I was at a friend’s house recently (actually in his yard), admiring the yard lights he had dotting his driveway and sidewalk. When I found out they were solar powered I became more interested. After he told me how inexpensive they were, I went into full purchase mode. A few days later there was a trip to the store and I arrived home with a dozen solar powered yard lights.
Installation is as simple as turning them on and sticking them in the ground. I wasn’t sure if they had to have direct exposure to the sun or could absorb the rays indirectly. I found out quickly that it was the former. It seemed the lights worked according to a rather simple principle: If you want them to give lots of light at night, they have to receive lots of light during the day. Little or no light during the day meant they would be taking the night off.
We’re like that, don’t you think? We’re to be light to the world (Matthew 5:14), but like my yard lights, it’s difficult to put out any light if we’re not receiving any. Our problems tend to fall along the same lines as my yard lights. Sometimes we’re simply in a place where there is too little light. I initially placed some lights between some large shrubs that blocked out the sunlight except for a small portion of the day. It wasn’t enough. Similarly, we can develop lifestyles that don’t receive enough direct light. We don’t have to be in bad/dark places, we’re just not in the light long enough. Sometimes it’s because we’re just too busy, our lives are crammed full of one activity after another and the light simply gets crowded out (Matthew 13:22). My shrubs aren’t morally evil, but they were definitely preventing light from getting to the yard lights. In the same way, whether it’s our overall lifestyle or just certain elements of it, we need to be aware of the light-blockers in our lives.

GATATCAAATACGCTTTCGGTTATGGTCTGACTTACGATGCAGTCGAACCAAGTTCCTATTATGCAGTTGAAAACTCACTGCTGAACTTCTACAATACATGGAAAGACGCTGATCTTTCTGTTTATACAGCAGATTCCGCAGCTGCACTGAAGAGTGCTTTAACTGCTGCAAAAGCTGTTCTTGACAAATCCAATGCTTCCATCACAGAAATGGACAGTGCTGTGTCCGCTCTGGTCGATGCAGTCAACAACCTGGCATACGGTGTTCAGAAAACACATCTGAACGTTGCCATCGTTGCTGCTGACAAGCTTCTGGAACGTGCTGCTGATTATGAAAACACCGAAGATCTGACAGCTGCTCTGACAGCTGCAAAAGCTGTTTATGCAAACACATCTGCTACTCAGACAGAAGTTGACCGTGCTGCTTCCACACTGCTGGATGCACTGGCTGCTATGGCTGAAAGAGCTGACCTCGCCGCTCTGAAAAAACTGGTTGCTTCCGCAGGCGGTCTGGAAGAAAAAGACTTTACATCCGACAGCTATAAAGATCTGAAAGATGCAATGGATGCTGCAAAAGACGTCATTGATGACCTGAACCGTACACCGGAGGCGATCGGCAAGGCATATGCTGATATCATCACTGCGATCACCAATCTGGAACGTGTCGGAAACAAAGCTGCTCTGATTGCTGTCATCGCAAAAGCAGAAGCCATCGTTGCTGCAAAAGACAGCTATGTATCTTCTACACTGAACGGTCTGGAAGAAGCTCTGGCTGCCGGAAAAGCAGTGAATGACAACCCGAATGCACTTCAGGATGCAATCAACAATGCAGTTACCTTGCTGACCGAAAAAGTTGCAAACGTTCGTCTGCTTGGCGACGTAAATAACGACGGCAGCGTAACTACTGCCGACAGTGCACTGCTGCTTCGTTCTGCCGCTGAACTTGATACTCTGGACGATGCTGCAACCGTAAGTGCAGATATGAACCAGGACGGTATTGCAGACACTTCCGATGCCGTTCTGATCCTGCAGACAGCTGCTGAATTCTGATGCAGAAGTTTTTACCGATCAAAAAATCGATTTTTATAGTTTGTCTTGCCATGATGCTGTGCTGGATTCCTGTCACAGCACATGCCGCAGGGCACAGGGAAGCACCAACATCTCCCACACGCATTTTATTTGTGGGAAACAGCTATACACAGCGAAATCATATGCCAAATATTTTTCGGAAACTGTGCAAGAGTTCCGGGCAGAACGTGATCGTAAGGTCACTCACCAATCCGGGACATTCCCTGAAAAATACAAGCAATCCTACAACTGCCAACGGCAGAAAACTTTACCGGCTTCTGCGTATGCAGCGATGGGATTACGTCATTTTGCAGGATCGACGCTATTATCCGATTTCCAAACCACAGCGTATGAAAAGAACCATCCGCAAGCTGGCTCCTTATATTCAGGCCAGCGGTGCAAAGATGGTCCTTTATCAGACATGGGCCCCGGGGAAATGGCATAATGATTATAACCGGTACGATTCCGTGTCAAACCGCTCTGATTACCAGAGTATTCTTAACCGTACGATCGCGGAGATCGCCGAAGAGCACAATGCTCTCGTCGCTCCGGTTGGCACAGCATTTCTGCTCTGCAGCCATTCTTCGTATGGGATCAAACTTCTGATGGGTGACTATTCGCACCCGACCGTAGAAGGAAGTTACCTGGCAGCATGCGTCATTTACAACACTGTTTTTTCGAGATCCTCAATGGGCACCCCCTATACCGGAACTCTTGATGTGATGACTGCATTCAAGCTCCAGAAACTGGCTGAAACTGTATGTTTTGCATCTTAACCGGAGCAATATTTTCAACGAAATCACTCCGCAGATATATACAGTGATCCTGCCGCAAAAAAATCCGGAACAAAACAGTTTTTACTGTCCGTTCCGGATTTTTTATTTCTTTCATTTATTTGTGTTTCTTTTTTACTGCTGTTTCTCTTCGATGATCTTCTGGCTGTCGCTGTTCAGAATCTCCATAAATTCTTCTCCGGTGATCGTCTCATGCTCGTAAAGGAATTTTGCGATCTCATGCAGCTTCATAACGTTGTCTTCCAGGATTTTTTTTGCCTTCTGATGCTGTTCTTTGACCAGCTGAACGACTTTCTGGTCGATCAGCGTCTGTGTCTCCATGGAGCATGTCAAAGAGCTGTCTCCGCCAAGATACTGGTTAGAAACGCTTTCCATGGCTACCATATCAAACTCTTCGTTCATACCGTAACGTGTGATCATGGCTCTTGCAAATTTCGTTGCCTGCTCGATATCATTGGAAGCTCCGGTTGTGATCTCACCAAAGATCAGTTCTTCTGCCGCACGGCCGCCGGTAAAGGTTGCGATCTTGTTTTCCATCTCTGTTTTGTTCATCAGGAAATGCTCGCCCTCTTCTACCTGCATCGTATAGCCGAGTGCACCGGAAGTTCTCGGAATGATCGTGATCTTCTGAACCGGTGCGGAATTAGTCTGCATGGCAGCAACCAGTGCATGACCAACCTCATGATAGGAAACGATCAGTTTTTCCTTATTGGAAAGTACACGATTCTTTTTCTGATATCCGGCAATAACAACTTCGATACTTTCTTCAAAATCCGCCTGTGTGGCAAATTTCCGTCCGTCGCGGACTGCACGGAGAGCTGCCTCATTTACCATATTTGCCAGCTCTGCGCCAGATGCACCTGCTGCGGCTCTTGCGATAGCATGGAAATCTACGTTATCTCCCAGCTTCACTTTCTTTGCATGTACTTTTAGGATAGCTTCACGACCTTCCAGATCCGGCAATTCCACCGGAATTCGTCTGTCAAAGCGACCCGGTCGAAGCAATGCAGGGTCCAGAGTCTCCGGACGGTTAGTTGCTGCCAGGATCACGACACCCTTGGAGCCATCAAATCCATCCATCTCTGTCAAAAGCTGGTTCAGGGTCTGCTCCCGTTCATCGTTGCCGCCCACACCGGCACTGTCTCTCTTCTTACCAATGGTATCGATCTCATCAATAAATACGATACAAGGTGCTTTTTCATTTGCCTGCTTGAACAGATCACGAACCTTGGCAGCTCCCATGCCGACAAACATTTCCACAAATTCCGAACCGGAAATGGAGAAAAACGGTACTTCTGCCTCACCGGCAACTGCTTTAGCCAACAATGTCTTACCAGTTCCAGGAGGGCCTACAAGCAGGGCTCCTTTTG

A different problem is that sometimes we’re in the right place, but other conditions affect the light—perhaps it’s overcast or raining. The darkness of discouragement, hardship, or suffering can take their toll on us. The answer in such cases isn’t to move, it’s to wait for the light. It makes no sense for me to go out and rearrange my yard lights because it’s raining. How do I know the new place I put them will receive enough sun? No, at such a time patience is what is needed. The clouds will not stay forever and when the sun begins to shine again, the lights will be where they need to be. In the same way, when it is time to be patient, nothing else will do. Yet in our instant gratification culture, patience can be one of the most difficult things to practice.
How’s the light in your life? I hope it’s bright, warm, and constant because light is closely related to life. If it’s not, take a look, decide what needs to be done and shine for Him.